A hi-tech 'pen' can soon make keyboards and mice obsolete
IF YOU find being buried under the
mice, keyboards and all the other computer paraphernalia a little cumbersome
then take heart, because you are not
alone. Irritated by a clutter of similar
electronic gadgets an his desk, a
researcher at the Tokyo-based Sony
Computer Laboratories devised a quick
and easy way to move files from one
computer to another without ever
having to touch a mouse or a keyboard.
Instead, he uses a pen-like device to
'shift' a file icon off one computer screen
and transfer it to another. The file itself
is then automatically transferred between
the two computers over a network.
"I first thought of this when I was using three computers on my desk at the same time," says researchers Jun Rekimoto. "There were three different mice on the desk and I kept getting confused as to which mouse went with which computer." The answer he has come up with, called pick-and-drop technology, is designed for a future generation of computers that will use the interactive screens now common in palmtop computers, which allow users to write on them with a pressure sensitive pen.
The pen-and-screen combination used by Sony is a commercial product made by the Japanese company Wacom. Behind the screen is a low-power radio transmitter linked to a microprocessor. As the pen approaches the screen, a coil inside it interferes with the transmitted signal. By working out where the interference is coming from, the microprocessor works out the position of the pen on the screen. However, the pen is also identifiable: buttons on its side can be pushed to alter the length of the coil and its interference pattern, which changes its identity (ID).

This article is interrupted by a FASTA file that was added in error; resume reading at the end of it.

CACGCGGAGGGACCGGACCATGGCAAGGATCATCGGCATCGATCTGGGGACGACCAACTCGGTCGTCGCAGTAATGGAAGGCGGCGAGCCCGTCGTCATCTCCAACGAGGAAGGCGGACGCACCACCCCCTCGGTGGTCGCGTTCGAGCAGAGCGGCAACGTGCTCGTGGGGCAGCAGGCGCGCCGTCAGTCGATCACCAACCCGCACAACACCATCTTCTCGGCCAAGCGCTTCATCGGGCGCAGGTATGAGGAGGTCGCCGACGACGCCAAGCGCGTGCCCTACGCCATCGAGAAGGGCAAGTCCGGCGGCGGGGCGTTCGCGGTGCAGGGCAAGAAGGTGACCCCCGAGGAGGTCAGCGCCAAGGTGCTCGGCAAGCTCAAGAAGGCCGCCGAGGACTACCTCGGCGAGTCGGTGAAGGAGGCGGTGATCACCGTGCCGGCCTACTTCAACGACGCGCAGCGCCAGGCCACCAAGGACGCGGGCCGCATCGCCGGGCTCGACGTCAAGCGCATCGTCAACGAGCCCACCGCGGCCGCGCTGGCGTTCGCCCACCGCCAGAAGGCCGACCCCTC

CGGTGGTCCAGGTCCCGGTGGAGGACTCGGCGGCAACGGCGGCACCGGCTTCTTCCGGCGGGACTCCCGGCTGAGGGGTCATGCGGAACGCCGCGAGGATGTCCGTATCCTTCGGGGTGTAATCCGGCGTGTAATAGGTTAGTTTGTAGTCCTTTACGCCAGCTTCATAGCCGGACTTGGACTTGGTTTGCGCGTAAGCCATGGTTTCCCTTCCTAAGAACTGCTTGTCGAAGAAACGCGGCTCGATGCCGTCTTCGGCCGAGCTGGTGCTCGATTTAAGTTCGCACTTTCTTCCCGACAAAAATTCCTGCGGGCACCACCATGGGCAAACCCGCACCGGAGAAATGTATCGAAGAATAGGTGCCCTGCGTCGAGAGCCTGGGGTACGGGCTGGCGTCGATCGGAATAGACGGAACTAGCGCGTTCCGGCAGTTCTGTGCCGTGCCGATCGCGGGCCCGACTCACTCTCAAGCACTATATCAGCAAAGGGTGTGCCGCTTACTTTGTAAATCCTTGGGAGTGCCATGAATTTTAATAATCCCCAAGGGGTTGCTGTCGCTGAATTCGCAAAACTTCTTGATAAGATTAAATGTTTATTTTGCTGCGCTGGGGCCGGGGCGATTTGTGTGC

In Sony's system, tapping the pen onto a file icon links the pen's ID code to the file. Then, when the pen is tapped against the screen of another computer on the same network, the network's server notes the pen's ID code, checks which file it touched last and transfers that file to the new computer. Files can also be copied or cut and pasted this way (New Scientist, Vol 160, No 216 1).
The system should be especially useful for people such as those in stock market trading and television editing, who regularly have to use two or more computers. Rekimoto, however, says pick-and-drop could prove its worth in any other office where people need to exchange files frequently and also for people preparing lectures and presentations. A speaker could connect his/her laptop computer to a large interactive display screen, known as a digital white-board, and transfer data such as text, video clips from it to the whiteboard with the touch of the pen. Sony's prototype has been developed on Mitsubishi palmtop computers, which are equipped with Wacom's interactive liquid crystal display (LCD) screens. The company admits it is not ready to commercialise the idea. "A lot of decisions have to be made about an application for the technology," says Sony spokesperson Daniel Lintz. "It takes time to transfer these kinds of technologies to the development stage."
As part of the development process, Sony wants to increase the number of different pen ID codes - there are just three at present - to make the system practical for a large number of users on the same network.
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